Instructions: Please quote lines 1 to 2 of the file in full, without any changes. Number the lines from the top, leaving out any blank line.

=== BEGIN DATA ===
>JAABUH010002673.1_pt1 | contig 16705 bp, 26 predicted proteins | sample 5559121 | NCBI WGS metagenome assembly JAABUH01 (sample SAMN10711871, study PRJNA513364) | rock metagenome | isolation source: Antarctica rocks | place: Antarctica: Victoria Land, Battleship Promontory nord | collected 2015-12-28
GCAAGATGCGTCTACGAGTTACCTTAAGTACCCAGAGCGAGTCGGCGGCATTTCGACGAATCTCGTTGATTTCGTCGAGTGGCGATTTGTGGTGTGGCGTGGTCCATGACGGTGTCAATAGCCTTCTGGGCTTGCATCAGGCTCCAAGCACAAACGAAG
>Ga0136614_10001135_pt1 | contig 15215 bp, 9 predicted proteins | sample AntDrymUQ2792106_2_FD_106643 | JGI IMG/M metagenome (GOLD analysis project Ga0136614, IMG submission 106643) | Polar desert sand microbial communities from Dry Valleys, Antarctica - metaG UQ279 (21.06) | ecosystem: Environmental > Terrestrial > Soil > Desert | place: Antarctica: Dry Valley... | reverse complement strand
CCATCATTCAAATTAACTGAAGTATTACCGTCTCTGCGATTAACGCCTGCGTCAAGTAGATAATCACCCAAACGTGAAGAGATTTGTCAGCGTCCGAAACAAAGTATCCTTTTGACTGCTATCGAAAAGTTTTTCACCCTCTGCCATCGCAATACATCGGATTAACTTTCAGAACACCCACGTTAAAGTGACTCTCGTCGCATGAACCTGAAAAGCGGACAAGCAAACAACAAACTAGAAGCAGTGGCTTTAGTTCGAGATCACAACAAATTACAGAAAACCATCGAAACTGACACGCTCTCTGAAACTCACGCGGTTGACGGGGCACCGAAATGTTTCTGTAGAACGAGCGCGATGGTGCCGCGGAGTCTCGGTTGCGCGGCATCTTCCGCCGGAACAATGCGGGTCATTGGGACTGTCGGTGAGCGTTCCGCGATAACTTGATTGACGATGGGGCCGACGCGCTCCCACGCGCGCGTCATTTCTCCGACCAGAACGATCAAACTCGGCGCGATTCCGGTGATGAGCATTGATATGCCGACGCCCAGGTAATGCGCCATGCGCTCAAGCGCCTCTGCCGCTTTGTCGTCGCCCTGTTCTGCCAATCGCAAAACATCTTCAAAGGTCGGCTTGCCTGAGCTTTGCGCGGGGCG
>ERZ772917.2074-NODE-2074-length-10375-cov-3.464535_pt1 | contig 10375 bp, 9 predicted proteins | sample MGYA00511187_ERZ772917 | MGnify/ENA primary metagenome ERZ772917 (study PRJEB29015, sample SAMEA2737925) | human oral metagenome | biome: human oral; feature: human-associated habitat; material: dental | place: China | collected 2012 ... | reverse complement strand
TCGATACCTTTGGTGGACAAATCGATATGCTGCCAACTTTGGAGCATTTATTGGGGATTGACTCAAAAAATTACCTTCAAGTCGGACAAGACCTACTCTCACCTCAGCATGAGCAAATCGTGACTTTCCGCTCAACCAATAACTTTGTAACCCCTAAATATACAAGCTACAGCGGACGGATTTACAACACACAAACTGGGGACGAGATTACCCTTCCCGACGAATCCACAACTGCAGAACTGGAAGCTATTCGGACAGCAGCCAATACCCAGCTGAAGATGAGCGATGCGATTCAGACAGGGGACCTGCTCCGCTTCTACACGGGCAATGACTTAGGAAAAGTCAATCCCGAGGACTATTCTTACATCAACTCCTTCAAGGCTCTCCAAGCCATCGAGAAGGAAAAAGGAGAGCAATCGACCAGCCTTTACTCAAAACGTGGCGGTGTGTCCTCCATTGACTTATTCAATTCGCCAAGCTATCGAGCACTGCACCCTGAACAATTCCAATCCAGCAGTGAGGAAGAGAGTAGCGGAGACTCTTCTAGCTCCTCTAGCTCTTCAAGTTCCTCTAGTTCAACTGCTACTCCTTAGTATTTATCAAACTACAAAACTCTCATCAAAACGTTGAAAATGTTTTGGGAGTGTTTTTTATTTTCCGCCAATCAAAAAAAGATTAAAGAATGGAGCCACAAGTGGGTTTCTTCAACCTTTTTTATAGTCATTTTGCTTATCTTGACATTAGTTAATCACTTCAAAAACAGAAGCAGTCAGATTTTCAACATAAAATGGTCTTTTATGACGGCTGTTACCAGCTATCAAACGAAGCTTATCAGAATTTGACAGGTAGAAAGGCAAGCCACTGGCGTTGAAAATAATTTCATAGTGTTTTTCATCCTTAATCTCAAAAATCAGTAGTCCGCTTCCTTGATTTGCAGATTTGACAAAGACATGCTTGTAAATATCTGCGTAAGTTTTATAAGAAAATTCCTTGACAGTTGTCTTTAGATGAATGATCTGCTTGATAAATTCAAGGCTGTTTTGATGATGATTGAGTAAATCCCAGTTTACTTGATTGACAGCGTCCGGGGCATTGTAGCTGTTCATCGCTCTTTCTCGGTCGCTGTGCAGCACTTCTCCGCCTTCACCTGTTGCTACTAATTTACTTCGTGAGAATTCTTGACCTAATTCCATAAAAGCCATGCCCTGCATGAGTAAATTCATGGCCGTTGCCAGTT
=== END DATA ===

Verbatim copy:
>JAABUH010002673.1_pt1 | contig 16705 bp, 26 predicted proteins | sample 5559121 | NCBI WGS metagenome assembly JAABUH01 (sample SAMN10711871, study PRJNA513364) | rock metagenome | isolation source: Antarctica rocks | place: Antarctica: Victoria Land, Battleship Promontory nord | collected 2015-12-28
GCAAGATGCGTCTACGAGTTACCTTAAGTACCCAGAGCGAGTCGGCGGCATTTCGACGAATCTCGTTGATTTCGTCGAGTGGCGATTTGTGGTGTGGCGTGGTCCATGACGGTGTCAATAGCCTTCTGGGCTTGCATCAGGCTCCAAGCACAAACGAAG